In this essay, I theorize the role of mutual aid in the 2020 uprising for police and prison abolition as root networks of radical care that shook Minneapolis’ illusion of “progressive” politics from the ground up. I preface the conversation with a partial tracing of groups throughout history that have practiced collective care alongside and in service of overturning oppression such as the Zapatistas, U.S. fraternal organizations, the Black Panther Party, and disability justice organizations. I comment on mutual aid in the context of neoliberalism that attempts to privatize caring infrastructure, and finally reflect on how the Minneapolis sanctuary movement for housing justice moves us to an understanding of mutual aid as transformative to oppressive systems as well as to the self in relation to others.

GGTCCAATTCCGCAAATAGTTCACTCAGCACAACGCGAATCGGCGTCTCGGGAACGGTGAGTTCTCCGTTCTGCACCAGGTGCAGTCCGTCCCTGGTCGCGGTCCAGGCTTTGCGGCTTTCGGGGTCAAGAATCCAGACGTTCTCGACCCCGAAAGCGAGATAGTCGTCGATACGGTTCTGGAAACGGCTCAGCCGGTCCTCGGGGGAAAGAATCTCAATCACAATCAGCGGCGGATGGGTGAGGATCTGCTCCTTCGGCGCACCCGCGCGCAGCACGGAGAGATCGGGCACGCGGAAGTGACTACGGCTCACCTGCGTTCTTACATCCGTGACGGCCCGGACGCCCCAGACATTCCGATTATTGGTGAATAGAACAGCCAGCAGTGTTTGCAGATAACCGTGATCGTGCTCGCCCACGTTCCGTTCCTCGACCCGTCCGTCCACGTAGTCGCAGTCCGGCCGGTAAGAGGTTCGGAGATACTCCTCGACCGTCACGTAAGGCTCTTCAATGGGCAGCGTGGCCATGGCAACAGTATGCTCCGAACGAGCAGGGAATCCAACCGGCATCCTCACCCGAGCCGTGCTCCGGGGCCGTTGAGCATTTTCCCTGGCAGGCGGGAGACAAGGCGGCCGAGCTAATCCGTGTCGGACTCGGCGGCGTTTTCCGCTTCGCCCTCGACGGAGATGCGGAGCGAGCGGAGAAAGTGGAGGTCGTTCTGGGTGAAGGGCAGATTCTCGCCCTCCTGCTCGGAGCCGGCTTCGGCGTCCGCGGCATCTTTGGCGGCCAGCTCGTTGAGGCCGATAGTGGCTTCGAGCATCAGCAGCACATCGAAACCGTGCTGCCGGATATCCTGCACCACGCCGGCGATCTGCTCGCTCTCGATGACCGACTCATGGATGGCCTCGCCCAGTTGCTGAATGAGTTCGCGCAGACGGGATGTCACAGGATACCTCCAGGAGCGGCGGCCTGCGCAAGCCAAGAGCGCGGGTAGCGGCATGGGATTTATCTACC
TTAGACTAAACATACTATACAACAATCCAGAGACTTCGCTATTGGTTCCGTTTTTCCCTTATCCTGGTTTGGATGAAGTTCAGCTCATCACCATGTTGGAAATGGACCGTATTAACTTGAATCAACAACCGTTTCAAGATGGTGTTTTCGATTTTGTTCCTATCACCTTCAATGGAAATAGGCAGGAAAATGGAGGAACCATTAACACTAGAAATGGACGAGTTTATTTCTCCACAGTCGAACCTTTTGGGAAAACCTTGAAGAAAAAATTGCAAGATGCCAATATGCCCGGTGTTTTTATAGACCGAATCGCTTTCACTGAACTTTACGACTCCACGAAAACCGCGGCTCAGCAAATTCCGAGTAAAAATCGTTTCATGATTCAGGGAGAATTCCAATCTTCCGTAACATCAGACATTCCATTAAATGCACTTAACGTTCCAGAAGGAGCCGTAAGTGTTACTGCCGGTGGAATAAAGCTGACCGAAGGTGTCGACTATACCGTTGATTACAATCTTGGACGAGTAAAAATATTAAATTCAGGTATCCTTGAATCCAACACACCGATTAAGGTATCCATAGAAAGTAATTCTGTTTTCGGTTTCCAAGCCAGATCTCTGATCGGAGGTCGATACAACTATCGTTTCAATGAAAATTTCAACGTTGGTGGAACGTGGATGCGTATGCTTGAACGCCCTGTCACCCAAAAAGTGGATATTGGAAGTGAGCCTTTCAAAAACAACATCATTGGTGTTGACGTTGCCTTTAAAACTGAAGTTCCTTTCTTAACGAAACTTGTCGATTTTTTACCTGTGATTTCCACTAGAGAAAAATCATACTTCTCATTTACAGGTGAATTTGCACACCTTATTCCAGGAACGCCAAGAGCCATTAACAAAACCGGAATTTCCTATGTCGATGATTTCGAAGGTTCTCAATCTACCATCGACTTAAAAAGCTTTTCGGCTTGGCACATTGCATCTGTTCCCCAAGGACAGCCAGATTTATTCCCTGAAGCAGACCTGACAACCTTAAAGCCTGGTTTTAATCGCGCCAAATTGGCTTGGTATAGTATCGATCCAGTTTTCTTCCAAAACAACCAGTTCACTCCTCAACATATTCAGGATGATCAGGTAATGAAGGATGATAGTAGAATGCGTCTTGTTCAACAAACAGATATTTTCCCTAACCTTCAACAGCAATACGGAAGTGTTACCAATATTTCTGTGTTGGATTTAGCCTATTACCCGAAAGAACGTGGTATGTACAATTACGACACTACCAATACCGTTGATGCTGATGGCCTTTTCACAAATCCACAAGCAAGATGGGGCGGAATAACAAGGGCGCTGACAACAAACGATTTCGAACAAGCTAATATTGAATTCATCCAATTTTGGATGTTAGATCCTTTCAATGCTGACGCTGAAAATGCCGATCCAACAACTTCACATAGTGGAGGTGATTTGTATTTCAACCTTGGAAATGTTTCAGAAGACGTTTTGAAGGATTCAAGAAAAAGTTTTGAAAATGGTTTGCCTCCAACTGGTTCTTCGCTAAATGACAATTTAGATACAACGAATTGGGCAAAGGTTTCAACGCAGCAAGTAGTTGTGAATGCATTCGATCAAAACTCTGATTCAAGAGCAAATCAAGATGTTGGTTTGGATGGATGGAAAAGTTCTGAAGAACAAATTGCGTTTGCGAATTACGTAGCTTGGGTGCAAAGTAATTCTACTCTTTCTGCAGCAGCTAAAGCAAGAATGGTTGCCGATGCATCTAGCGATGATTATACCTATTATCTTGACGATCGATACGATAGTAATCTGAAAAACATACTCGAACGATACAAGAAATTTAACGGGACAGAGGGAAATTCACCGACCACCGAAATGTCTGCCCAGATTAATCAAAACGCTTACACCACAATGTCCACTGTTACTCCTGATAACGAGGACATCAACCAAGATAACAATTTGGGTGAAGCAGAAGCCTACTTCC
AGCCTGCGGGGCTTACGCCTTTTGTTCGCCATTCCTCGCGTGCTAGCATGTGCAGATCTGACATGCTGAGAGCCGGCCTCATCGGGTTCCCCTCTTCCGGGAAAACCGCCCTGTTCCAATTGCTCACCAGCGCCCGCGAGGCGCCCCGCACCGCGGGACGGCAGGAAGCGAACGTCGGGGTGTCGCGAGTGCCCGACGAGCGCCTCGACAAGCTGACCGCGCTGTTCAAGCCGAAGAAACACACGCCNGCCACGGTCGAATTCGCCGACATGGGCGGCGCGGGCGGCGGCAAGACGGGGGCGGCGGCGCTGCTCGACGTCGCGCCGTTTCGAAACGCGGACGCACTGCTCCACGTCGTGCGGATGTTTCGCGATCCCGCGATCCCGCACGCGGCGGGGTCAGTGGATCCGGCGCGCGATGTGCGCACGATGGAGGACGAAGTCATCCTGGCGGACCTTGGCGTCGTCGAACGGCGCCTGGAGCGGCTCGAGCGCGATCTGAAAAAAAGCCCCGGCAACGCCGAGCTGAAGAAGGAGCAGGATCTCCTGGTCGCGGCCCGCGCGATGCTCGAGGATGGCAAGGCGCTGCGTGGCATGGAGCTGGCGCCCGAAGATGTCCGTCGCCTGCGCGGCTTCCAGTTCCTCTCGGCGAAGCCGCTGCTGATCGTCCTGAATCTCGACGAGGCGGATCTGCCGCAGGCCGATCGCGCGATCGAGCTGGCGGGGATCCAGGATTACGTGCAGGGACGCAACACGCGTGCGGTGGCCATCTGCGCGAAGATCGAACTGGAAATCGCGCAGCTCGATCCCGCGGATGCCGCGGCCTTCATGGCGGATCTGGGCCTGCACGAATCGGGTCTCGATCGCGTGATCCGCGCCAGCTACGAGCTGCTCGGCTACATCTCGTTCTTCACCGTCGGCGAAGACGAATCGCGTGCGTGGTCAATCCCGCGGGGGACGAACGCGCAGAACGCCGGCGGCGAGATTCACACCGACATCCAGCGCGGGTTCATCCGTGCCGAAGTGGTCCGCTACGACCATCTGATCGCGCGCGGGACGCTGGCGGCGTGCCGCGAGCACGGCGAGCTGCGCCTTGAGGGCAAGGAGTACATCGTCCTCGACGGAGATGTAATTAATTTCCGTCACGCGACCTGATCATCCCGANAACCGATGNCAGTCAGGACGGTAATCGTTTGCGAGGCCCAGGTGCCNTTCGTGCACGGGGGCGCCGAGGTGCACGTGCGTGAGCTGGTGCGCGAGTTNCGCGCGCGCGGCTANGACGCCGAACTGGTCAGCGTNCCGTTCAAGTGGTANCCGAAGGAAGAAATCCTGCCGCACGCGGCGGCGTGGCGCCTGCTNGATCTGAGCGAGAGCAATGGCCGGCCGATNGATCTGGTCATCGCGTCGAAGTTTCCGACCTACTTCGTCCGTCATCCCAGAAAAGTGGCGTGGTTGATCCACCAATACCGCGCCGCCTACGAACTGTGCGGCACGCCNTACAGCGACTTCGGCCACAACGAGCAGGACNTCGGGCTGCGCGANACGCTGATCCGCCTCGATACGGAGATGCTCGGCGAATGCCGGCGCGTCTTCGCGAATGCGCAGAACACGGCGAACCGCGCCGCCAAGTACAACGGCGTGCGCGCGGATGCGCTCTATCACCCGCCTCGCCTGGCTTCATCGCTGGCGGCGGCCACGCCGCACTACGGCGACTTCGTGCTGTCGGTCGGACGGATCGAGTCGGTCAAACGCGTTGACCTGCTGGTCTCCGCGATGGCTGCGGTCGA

"Root networks of radical care: Mutual aid in Minneapolis’ abolitionist movement,"
Tapestries: Interwoven voices of local and global identities: Vol. 10
, Article 3.
Available at: https://digitalcommons.macalester.edu/tapestries/vol10/iss1/3
Creative Commons License
This work is licensed under a Creative Commons Attribution 4.0 License.